Skip to main content

Ghana Improves On 'Stomach Infrastructure' By Louis Odion

August 18, 2016

In more than one way, Ghana is showing Nigeria superiority. In chronological age, the country once addressed as "Gold Coast" already comes first: she got her independence in 1957, three solid years ahead of Nigeria (1960).

It is only in upending democracy that she was slightly overtaken by her Anglophone neighbour: military putschists struck in Accra a month (February 24, 1966) after the "5 Majors" rumbled in Lagos (January 15).

In contemporary terms, while it is true that Nigeria discovered oil first, Ghana, a newcomer in the sector, is fast evincing more gumption.

Despite its manifest innumerable benefits, the Petroleum Industry Bill (PIB) is yet to be passed into law in Nigeria as our political actors continue to put personal/sectional interests before country.

But without much ado, the Ghanaian congress took a bi-partisan route and turned PIB to law few days ago.

Now, Ghana has transited to the realm of creativity. Since All Progressives Congress (APC) was shellacked in the governorship polls in Ekiti State in 2014, Peoples Democratic Party (PDP) has often gloated one magic formula - "stomach infrastructure" - did it. Claiming to understand the psychology of politics better than the competition, PDP postulates that physical offer of a "congo" (measure) of rice, salt and "wedging" that cocktail with token cash on election eve is far more irresistible to most voters than the catalogue of infrastructural projects delivered for public use. Since it worked in Ekiti, PDP was then quick at laying claims to the patent right of "stomach infrastructure.”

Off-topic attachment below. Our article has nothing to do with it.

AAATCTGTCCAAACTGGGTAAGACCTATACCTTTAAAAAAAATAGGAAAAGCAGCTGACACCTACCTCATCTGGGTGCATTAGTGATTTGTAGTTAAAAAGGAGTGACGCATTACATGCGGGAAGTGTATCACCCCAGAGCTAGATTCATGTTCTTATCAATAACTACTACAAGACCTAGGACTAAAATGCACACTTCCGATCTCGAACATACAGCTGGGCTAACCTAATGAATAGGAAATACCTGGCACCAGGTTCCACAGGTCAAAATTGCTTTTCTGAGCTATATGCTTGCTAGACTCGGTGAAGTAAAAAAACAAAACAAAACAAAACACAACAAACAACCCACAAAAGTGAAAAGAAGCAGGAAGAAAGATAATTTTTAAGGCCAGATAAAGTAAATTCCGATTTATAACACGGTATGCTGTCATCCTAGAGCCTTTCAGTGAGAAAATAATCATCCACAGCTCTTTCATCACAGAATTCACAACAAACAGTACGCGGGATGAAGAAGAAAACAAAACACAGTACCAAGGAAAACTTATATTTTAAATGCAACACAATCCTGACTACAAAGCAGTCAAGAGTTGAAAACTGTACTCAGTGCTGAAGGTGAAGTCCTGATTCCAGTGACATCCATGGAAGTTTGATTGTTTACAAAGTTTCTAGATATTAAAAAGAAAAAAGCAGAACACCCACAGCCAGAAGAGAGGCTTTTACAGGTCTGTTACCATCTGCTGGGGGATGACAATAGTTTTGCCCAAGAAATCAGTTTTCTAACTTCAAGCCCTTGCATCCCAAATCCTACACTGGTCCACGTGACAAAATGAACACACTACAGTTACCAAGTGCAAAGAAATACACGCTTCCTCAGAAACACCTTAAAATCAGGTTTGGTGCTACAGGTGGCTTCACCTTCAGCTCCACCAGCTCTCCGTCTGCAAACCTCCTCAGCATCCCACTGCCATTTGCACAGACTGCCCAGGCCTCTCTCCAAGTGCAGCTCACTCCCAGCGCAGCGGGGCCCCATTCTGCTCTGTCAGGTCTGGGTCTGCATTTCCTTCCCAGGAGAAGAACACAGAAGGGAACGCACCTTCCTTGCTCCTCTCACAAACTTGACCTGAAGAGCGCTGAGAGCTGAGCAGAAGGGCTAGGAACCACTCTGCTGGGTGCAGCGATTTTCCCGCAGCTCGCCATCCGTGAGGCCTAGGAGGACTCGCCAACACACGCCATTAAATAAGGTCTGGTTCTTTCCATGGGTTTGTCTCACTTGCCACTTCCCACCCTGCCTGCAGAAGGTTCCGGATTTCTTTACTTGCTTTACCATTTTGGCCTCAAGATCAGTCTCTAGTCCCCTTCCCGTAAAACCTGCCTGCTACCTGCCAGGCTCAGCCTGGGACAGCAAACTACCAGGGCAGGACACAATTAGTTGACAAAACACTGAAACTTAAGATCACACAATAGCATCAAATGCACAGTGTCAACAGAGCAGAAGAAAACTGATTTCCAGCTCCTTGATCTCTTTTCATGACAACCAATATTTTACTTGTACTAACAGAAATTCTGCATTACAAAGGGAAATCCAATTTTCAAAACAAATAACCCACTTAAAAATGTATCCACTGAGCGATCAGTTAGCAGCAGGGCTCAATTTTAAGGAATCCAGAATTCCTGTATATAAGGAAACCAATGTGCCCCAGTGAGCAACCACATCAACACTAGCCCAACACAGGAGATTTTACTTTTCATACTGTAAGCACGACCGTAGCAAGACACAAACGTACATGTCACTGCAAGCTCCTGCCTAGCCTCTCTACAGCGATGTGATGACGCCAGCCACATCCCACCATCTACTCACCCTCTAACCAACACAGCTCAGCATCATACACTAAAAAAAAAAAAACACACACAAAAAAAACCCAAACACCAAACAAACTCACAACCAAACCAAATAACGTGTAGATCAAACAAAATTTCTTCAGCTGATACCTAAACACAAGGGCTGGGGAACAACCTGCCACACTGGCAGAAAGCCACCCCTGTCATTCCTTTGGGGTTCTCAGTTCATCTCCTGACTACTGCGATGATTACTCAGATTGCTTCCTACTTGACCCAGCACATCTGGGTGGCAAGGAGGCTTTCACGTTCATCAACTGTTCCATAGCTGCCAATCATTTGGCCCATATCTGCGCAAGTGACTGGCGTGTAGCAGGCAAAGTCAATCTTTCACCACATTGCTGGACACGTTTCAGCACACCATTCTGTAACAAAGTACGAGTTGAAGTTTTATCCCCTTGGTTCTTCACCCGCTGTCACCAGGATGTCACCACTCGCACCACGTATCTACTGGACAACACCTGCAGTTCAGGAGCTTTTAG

But, as usual, Ghana has exposed the structural inadequacies of that Nigerian creation by simply proceeding to stretch "stomach infrastructure" to its culinary limits. With campaigns revving up ahead of their forthcoming presidential elections, members of the National Democratic Congress, the ruling party in Ghana, have been bringing the unusual to rallies: jollof rice mass-cooked in massive pots. Those interested were encouraged to help themselves to the feast as campaign "starters".

At a recent rally, a foot-soldier of NDC was seen squabbling with a serving female minister during a session of jollof rice.

The message should however not be lost: if they serve raw foodstuff in Nigeria, in Ghana value is already added to the condiment before the offer is made to the people.


Ghana Politics